Fidelity guarantee insurance
– an absolute necessity for businesses
The socio- economic situation in South Africa has caused many job losses. With breadwinners struggling to feed their families, many are forced, in the absence of a regular income, to turn to crime in desperation and in the hope of not being discovered.
But the unemployed are not the only ones who resort to crime. Some employees turn to crime to enrich themselves, by misappropriating from their employers. Then, there are those who, in order to maintain a certain standard of living or, as the saying goes, “to keep up with Joneses”, have to supplement an insufficient income.
There are also those who struggle with an addiction and cannot afford a habit that needs feeding, be it alcohol, drugs or gambling. Eventually desperate and with no way out, they turn to illicit solutions, generally pilfering from their employers. Inevitably they are caught and land up with a criminal record. In an attempt to mitigate against these losses, employers generally insure and claim under a fidelity guarantee policy. But, as the morals, values and principles of both white and blue collar workers of South Africa have steadily deteriorated, so has the cost of, and difficulty risen, in obtaining fidelity cover.
The purchase of fidelity guarantee insurance has traditionally been a means of comfort and peace of mind to employers which they gain from transferring the risk to their insurer. Whether there is the theft of cash, stock or goods by employees, employers can be reimbursed for their losses by their insurer.
In former years it was the exception rather than the rule to purchase fidelity guarantee insurance. The premiums were low and terms not prohibitive because there was not a great demand for this insurance. A laborious procedure by insurers preceded the placing of such cover. Insurers often required references from previous employers, family and friends for employees joining a company; or from schools and church leaders for those leaving school who were joining the workforce for the first time.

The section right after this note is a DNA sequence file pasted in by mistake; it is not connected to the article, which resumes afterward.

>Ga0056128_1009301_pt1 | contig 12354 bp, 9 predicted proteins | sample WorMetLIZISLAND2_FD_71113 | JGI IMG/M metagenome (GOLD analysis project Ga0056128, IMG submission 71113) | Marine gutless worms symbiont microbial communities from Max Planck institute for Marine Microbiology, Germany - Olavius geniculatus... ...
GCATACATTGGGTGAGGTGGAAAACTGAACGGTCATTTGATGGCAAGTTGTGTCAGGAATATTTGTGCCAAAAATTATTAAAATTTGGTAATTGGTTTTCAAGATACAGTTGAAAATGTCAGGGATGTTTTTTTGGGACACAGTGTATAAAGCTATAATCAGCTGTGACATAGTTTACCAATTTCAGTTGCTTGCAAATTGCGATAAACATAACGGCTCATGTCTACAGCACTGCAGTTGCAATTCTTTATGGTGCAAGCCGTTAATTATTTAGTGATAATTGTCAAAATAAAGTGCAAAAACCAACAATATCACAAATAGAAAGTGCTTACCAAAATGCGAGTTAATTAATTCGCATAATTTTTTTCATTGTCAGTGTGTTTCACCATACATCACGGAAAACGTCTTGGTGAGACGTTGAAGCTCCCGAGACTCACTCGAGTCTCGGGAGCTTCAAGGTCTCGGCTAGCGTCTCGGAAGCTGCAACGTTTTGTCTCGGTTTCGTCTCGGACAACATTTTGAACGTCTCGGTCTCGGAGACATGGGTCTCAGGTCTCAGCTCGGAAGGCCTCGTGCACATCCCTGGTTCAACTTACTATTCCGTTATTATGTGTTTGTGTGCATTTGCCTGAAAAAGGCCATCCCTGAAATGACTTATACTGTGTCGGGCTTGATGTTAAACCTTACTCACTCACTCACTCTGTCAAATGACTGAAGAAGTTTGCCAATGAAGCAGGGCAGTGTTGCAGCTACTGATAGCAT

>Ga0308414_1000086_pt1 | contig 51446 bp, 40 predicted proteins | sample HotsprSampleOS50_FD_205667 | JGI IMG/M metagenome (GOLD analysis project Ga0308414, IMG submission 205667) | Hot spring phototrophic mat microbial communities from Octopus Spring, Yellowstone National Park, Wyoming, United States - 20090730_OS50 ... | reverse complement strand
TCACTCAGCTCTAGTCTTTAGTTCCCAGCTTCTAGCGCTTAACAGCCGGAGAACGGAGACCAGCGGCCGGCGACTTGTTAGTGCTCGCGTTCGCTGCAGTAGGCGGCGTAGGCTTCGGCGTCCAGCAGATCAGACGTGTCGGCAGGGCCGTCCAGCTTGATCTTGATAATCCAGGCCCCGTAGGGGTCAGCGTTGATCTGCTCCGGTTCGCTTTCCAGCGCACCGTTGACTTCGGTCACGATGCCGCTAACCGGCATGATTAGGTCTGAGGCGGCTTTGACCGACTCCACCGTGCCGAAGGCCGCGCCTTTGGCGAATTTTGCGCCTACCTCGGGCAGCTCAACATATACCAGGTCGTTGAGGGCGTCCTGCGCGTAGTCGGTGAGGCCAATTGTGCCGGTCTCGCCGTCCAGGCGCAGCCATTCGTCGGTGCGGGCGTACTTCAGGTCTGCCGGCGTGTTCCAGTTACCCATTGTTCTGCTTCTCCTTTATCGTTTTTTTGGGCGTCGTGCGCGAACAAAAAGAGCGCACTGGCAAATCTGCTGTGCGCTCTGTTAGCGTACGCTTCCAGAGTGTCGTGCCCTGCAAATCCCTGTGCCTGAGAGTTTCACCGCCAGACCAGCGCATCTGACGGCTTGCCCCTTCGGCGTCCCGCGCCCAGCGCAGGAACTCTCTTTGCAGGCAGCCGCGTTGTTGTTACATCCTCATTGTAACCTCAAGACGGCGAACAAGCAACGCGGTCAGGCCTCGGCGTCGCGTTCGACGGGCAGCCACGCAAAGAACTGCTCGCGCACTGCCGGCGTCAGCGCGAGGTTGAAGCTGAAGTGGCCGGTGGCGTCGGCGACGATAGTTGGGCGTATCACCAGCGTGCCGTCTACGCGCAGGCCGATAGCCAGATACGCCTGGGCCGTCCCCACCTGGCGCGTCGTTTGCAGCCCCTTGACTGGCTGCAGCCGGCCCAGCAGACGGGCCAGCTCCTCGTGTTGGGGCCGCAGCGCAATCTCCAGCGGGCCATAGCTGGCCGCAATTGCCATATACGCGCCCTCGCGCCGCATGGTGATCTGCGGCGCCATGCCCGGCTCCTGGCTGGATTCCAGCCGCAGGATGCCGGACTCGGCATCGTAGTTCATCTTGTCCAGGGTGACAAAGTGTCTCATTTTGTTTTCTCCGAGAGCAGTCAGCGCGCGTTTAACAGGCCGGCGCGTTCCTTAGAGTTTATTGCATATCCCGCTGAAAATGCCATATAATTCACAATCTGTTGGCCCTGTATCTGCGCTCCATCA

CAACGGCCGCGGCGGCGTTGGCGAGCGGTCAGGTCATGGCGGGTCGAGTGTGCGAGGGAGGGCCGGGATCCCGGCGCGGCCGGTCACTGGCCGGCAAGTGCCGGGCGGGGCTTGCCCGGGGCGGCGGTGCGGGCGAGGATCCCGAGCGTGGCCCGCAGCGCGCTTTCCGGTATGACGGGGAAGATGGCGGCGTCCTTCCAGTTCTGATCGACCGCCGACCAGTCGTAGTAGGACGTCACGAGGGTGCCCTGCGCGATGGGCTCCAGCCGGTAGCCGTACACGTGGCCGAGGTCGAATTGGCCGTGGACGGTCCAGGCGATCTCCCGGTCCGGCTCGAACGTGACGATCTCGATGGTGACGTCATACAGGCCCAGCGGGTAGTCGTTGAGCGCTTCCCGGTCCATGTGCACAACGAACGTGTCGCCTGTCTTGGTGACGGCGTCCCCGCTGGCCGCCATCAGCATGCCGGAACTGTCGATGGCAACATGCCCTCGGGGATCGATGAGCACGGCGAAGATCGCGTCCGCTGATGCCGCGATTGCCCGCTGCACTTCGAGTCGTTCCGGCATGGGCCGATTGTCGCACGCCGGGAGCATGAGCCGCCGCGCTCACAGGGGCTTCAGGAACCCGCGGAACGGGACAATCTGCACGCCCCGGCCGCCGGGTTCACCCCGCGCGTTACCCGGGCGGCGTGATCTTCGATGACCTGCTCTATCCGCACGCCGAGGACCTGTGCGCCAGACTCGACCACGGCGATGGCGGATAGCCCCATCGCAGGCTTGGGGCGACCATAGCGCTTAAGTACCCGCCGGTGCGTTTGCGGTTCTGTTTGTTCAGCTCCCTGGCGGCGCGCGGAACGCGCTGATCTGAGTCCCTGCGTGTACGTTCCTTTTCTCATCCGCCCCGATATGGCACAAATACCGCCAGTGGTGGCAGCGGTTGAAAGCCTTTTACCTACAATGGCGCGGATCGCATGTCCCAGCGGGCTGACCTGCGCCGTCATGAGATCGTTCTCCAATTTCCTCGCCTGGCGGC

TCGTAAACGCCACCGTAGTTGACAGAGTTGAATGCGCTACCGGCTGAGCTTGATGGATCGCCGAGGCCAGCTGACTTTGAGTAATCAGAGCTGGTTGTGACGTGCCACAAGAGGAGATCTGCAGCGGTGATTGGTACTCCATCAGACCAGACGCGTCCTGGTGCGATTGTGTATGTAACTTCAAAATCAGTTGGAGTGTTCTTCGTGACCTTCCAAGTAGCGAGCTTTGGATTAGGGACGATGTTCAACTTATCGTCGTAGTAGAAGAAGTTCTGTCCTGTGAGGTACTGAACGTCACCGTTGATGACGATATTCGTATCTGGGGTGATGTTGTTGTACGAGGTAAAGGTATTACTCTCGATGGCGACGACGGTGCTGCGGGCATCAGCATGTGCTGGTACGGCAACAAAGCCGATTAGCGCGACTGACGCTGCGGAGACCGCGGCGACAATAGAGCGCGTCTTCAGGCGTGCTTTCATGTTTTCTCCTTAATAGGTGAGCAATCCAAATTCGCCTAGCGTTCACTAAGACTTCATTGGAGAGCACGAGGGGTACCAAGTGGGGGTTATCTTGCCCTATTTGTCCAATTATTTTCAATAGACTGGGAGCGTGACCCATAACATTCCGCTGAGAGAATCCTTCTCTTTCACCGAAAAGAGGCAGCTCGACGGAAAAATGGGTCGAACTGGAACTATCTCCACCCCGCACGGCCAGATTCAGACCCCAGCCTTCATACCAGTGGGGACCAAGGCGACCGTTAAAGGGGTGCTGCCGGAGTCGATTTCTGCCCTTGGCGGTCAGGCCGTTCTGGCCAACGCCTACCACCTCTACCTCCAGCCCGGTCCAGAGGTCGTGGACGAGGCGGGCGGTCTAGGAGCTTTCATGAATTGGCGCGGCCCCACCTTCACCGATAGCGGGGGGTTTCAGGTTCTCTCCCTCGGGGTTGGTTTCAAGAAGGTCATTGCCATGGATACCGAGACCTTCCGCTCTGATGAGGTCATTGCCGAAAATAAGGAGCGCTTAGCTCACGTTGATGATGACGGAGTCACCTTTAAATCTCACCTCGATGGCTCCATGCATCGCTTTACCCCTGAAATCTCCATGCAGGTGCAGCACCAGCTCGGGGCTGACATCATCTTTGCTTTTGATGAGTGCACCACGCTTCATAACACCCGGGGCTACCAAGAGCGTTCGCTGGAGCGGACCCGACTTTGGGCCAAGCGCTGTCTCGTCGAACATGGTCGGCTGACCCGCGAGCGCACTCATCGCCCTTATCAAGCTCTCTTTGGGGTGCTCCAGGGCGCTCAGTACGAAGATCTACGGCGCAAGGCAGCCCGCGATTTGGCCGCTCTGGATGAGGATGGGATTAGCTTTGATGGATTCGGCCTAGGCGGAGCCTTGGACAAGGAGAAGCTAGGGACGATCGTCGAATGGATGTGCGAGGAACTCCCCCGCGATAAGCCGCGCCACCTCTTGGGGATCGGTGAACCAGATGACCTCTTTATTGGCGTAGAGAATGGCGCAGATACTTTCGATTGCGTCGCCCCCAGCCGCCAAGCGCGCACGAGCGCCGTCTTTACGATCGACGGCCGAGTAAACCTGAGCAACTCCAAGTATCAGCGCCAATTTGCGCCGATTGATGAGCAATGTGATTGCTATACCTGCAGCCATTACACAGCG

Cover was usually required only for employees in a responsible position such as cashiers, bookkeepers, accountants and for those who made deliveries in vehicles and who could be acting nefariously in collusion with other employees.
Over the years and in more recent times, theft, fraud, corruption and dishonesty by employees has become a great concern of employers. Premiums charged for, and terms for the provision of fidelity guarantee insurance by insurers and reinsurers alike have become increasingly onerous and many employers have been forced to self- insure for this class of insurance. However, self- insurance also comes at a price. Employers are forced to take very stringent and often costly security measures, to prevent losses.
Responsible employees, such as risk managers, must be engaged to monitor banking procedures and the reconciliation of bank statements; to ensure regular stock taking in stores and departments of stores; to perform spot checks on a regular basis; and to ensure regular auditing of records both internally and by independent auditors at least annually. Insurers require submission of fully completed proposal forms which convey to them how employers conduct their businesses, especially the measures they take to prevent theft, fraud, corruption and dishonesty by their employees. With the information technology explosion of the past few decades and the utilisation of computerised systems, the challenge to insurers to keep abreast of the companies they insure is likewise burgeoning.
To alleviate the associated increase in risk, insurers must now insist on being provided with an in- depth insight into the modus operandi of the IT departments of their prospective clients so that they may assess whether the checks and balances that are in place to avoid computer fraud are adequate. All of these factors have contrived to increase the risk associated with fidelity cover and, in the absence of a commensurate improvement in internal controls and risk management generally of employers, to drive up the cost fidelity cover.
However, with rising crime rates, modern businesses have no choice but to purchase fidelity guarantee insurance even though the premiums may appear to be exorbitant and the terms onerous.
Jimmy Fermor risk administrator at Renasa Insurance Company Ltd